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Wild Sandalwood tree in Western Australia

Sandalwood (Santalum)

Australia is the birthplace of world’s revered sandalwood species and spread across the world we know today when the ancient supercontinent Gondwana separated million years ago.

The ancestors of Western Australian sandalwood came of age between six and nine million years ago and for more than 1000 years its descendants, which spread across the globe, have been renowned for its spiritual, therapeutic and healing properties.

Western Australian sandalwood began its journey in the outback (isolated desert) millions of years ago. The slow-growing desert tree continues to prosper and regenerate in a harsh environment and spends more than 100 years creating its superior timber.

Genuine Wild Western Australian sandalwood uses this time to refine its unique aroma.

It all started with Sandalwood

It is said that the early settlers of Western Australia founded the economy off the enchanting smell of Western Australian Sandalwood, during the mid-1840's Sandalwood granted Western Australia with its first real gateway into the East (Asia), giving Western Australia a name on the map and in turn paved the way for roads, infrastructure and much more.

Nearly 175 years on and today more than ever before people’s daily lives are touched by this unique fragrance, from the regional communities that harvest the Sandalwood in outback Western Australia, high end perfume houses in Europe to incense manufactures and devout Buddhists throughout Asia. Just like the long history and vast reputation of the sacred commodities the story SS Champion around the world too grows stronger with every life it touches and eternal friendships it forms.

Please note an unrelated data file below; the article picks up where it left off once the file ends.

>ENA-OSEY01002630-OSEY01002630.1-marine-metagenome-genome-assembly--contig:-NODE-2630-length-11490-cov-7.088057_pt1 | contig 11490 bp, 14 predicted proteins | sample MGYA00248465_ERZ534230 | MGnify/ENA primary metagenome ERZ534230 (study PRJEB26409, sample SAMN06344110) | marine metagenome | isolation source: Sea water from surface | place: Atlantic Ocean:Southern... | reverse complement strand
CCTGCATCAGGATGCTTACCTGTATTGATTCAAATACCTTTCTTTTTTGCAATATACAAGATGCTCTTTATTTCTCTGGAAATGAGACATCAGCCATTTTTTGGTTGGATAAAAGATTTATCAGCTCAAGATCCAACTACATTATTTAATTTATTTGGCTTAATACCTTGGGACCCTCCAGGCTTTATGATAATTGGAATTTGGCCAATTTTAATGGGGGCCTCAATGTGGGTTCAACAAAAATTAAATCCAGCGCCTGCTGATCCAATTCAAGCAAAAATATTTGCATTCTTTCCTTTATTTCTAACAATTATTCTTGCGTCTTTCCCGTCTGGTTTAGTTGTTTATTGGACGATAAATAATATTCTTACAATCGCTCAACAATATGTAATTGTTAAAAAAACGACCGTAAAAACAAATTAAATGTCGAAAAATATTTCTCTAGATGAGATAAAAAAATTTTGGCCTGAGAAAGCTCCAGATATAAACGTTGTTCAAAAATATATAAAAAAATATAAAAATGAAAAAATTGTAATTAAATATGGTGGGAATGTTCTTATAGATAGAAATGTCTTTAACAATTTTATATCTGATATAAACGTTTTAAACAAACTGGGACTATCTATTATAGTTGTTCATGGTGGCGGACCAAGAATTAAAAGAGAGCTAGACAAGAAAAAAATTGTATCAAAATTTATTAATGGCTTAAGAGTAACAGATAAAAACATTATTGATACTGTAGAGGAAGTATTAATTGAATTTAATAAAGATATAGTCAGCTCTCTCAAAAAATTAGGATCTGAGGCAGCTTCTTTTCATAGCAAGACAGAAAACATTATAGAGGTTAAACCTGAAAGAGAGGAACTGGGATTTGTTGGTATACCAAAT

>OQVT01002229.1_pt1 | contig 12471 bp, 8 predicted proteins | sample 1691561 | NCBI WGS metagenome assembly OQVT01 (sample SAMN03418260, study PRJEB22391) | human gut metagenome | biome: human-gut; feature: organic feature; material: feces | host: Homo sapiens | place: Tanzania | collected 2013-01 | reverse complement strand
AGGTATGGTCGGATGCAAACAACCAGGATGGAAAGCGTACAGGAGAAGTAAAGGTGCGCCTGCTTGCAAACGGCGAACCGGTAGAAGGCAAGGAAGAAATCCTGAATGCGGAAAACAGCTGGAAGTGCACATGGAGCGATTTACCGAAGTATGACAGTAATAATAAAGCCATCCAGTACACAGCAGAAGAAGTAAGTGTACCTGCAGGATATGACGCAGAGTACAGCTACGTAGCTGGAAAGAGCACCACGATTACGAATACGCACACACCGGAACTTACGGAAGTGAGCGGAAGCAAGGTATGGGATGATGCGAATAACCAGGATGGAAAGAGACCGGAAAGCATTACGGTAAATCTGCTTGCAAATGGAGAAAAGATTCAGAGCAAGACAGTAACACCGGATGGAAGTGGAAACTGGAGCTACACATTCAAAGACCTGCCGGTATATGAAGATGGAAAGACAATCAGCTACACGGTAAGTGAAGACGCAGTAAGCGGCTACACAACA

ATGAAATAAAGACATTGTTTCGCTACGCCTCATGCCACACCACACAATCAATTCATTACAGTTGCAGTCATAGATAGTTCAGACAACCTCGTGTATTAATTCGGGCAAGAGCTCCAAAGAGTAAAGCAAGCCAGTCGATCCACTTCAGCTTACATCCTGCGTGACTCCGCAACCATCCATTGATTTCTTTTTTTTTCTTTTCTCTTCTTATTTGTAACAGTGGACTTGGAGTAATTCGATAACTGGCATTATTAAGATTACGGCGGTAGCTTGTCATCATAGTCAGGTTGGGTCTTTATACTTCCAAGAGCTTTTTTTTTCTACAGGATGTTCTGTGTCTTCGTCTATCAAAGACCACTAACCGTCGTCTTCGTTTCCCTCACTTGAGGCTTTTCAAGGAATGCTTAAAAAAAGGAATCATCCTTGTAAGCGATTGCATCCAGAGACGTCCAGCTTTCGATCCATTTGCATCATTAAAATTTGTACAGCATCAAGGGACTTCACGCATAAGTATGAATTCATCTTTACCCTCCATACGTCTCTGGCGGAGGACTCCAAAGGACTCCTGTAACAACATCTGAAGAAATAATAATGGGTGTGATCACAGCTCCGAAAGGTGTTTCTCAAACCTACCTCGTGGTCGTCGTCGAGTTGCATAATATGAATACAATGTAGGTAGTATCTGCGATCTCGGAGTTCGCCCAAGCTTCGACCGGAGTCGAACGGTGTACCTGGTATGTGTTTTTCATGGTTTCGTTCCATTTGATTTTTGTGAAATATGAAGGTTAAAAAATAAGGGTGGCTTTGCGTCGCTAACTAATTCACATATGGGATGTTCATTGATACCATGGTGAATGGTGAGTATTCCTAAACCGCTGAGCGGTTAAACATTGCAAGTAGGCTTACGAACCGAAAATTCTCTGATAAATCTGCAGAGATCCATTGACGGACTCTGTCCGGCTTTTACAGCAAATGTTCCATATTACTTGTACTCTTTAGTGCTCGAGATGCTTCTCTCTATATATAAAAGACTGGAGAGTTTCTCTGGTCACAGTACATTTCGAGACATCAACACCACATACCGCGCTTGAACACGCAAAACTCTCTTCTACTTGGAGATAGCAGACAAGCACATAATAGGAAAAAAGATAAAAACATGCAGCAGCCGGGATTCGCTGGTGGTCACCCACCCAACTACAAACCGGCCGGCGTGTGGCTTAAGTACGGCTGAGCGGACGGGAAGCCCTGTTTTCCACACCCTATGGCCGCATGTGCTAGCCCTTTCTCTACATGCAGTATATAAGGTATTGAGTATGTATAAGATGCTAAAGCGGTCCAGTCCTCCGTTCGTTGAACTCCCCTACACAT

Sandalwood tree trunk displayed on stand
historic drawing of ship

History of Western Australian Sandalwood

The commercial viability of Sandalwood in WA was only first aroused during the year 1843. It was only confirmed 2 whole years later in year 1845, when the first shipment of wild sandalwood left Western Australia’s shores onboard the schooner "Champion" to Bombay India to test the market.

The colonial schooner was carrying 4.5 tonnes of precious sandalwood. Later that year the "Champion" returned to Fremantle. It was greeted with enormous excitement at the news that the wood would fetch 10 pounds per ton in Bombay (and would fetch 20-30 pounds per ton if taken direct to Canton).

This shipment laid the foundation to a prosperous and respectful 170 year trading relationship between China and Western Australia that continues to flourish today.

For more of the history on WA Sandalwood click here.


Sandalwood has been used for thousands of years and the East's cultural appreciation of authenticity and quality means that still to this day they are still easily the globes largest admires of Western Australian sandalwood.

Traditionally, China has had strong cultural links to sandalwood and today, it is still used in Chinese medicine, payer articles, carvings, status ornaments and high-class incense.

India still use Sandalwood for incense, religious ceremonies, prayer sticks, perfume, cosmetics, medicinal treatments, aromatherapy, insect repellence, furniture and carvings, and most of all chewing tobacco.